Sometimes our security controls can make us feel confident. Yet other times that confidence can prove to be badly misplaced.
Consider the case of a Big Three credit bureau that was victimized by a massive data breach in late 2017. After public alerts were issued identifying a serious vulnerability in a popular web application, this credit bureau ran a series of vulnerability scans to see if their security was compromised by this newly-public issue.
The scans were reassuring. After several rounds of scanning occurring across more than a week, no vulnerabilities were uncovered. Shortly thereafter, 140 million-plus sensitive consumer records were exposed by a credit bureau server running that vulnerable web application.
Ultimately, the scans gave a false sense of security. So what else can we do in terms of cybersecurity validation to ensure something like this doesn’t occur?
Let’s take a closer look.
Automated Penetration Testing and the Validation of Security Controls
Vulnerability scans play a critical role in managing risk, yet they are imperfect instruments. Sometimes they fail to identify known vulnerabilities or misconfigurations.
To lower the odds of such scenarios unfolding, it’s advisable to create a detailed record of assets. This type of inventory can help quickly identify any systems that may be vulnerable to newly publicized threats. This record can also make it easier to track the testing and application of patches or any other mitigation measures undertaken to resolve the threats.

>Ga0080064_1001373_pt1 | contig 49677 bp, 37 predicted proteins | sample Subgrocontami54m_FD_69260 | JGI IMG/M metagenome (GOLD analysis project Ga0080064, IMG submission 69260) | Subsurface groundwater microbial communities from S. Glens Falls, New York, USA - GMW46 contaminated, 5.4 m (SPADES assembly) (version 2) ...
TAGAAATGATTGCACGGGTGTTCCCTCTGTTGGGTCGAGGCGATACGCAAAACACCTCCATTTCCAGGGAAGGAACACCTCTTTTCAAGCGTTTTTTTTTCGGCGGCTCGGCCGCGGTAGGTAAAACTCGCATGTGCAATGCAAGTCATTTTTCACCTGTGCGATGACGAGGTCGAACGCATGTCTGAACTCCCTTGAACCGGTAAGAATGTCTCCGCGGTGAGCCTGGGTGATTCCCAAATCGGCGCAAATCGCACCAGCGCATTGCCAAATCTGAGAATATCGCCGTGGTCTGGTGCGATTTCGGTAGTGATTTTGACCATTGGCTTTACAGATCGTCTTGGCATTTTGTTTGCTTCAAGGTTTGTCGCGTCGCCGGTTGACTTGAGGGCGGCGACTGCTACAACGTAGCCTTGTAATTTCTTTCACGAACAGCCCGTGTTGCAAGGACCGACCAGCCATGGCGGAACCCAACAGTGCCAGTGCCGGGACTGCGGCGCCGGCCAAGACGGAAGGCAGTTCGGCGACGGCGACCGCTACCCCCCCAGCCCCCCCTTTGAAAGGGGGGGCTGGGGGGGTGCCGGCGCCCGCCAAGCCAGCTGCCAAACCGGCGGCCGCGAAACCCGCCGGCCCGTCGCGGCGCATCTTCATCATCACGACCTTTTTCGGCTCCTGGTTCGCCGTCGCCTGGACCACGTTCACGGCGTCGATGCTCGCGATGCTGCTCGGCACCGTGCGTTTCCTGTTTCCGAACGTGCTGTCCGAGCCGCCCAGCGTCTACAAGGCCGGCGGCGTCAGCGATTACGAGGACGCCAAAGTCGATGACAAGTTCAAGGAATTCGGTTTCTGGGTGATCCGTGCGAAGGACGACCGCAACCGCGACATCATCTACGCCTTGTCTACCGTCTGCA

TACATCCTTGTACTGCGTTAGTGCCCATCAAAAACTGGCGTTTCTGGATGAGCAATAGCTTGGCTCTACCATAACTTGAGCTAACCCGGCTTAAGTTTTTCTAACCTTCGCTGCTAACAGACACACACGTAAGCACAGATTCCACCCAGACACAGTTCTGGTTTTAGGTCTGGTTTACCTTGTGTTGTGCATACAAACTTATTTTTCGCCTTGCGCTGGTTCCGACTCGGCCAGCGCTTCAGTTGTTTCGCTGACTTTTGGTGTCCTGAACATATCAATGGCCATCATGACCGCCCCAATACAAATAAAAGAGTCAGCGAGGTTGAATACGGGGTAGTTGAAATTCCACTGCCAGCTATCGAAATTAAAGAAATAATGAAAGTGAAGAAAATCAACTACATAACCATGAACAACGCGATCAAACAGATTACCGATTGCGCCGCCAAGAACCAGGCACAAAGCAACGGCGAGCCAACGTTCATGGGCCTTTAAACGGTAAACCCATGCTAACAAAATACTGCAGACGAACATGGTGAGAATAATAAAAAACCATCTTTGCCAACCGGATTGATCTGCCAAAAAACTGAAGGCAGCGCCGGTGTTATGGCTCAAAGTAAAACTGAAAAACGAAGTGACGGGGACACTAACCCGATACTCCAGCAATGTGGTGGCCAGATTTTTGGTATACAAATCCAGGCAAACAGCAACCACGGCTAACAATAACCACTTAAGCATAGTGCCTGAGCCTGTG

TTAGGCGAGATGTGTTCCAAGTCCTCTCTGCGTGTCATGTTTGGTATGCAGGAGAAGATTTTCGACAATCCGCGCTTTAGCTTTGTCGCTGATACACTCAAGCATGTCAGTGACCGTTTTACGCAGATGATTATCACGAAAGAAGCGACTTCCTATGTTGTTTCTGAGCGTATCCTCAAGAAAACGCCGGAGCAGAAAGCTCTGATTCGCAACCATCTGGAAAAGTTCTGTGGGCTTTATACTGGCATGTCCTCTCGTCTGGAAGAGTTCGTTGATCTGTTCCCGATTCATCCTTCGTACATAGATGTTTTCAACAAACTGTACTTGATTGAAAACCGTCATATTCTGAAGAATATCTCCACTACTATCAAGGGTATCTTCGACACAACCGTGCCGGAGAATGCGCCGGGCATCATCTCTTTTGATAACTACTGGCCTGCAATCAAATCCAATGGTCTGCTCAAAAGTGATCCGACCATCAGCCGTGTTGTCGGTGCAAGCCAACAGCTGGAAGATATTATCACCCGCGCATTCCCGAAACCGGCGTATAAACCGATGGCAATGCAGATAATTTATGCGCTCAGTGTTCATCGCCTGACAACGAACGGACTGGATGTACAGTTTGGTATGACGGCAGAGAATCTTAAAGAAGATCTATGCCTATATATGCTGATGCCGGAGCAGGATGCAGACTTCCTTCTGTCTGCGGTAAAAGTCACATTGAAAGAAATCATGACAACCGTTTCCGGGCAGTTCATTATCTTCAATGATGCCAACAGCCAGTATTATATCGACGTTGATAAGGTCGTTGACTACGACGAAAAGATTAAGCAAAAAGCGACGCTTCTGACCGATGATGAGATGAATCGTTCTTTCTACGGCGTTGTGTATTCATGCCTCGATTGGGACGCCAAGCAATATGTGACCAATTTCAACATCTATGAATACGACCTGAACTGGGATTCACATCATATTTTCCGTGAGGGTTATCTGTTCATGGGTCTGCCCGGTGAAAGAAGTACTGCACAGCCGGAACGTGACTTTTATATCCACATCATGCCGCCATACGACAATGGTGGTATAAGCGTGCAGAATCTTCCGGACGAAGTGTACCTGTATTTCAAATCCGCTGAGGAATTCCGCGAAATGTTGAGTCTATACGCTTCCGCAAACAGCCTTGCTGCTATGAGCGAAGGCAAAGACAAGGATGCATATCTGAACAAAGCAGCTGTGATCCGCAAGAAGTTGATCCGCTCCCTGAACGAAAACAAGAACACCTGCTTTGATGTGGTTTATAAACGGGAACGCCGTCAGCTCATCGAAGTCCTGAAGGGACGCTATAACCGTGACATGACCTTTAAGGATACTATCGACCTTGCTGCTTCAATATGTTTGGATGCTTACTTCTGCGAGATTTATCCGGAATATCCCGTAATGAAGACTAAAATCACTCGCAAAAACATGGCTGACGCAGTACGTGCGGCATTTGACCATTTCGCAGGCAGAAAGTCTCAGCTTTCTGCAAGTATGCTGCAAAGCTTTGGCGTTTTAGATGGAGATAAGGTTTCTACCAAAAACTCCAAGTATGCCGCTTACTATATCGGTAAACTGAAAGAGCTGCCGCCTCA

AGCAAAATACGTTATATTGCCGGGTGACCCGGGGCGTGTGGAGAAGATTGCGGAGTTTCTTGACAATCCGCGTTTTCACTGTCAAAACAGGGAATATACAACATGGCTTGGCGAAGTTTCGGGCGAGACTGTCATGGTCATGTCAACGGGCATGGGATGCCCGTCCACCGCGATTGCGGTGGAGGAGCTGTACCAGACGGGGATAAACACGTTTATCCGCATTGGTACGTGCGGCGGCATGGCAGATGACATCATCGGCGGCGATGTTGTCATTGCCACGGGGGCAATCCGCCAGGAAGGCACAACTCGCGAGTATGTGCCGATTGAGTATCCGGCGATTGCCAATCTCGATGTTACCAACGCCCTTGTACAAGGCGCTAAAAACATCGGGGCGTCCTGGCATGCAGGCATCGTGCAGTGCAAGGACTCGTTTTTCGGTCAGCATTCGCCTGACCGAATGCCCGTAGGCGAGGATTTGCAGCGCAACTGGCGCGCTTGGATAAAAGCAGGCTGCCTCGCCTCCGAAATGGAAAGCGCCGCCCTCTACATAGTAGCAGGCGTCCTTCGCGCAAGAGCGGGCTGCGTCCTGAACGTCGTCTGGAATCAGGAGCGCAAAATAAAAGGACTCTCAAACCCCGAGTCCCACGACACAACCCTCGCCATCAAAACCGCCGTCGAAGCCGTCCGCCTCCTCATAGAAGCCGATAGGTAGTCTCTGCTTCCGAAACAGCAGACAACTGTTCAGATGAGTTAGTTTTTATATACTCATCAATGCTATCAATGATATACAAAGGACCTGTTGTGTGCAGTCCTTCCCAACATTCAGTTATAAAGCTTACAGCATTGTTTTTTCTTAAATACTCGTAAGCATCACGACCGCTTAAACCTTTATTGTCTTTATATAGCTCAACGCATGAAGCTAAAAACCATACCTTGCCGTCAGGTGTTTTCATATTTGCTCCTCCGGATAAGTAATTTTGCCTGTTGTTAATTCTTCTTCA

These basic steps should be supported by something else, however: Cyber penetration testing. In the example of the credit bureau cited above, a penetration test could have helped identify the security issue that the vulnerability scanners failed to uncover.
Red team security testing, for example, would have provided another, more thorough layer of analysis and evaluation, helping to validate whether deployed controls were truly providing effective security. Rather than running a simple scan, these exercises allow skilled professionals to act as “ethical hackers” and attempt to breach an environment using a variety of tactics. Red teams not only uncover vulnerabilities, but they also identify how these gaps are likely to be leveraged and the possible risks associated with a successful attack.
There is, however, a catch: Red team security testing is limited by being manual and resource-intensive. For comprehensive coverage, automation is essential.
The Need for Continuous Security Validation
Automated security testing takes the benefits of conventional penetration testing and extends them much further. Today’s breach and attack (BAS) platforms are one powerful example of this. These platforms run continuous, simulated attacks against security environments, mimicking the mindsets and techniques of attackers to root out any hidden vulnerabilities. In other words, they operate just like an exceptionally skilled red team — but one that never rests.
Large, complex and dynamic networks are innately challenging to manage. The risks of human error and misconfigurations increase the stakes even higher. The tools being used to assess vulnerability and risk are imperfect. The only answer to this challenge is continuous security validation.
Automated testing is perhaps the most impactful tool we have to accomplish that task — which means that IT managers and CISOs should strongly consider using BAS technology to control risk and optimize their security postures.
As seen in the example above, “trust but verify” is a core concept when it comes to security controls. Complacency generated by false confidence can lead to disastrous outcomes.
Automated security testing in the form of modern BAS platforms is one of the most effective ways to ensure that vulnerabilities are controlled, and risk is managed, on a continuous basis.
XM Cyber has created the most advanced BAS solution within the market, offering fully automated protection in multiple environments.
Shahar Solomon is Customer Operations Manager, XM Cyber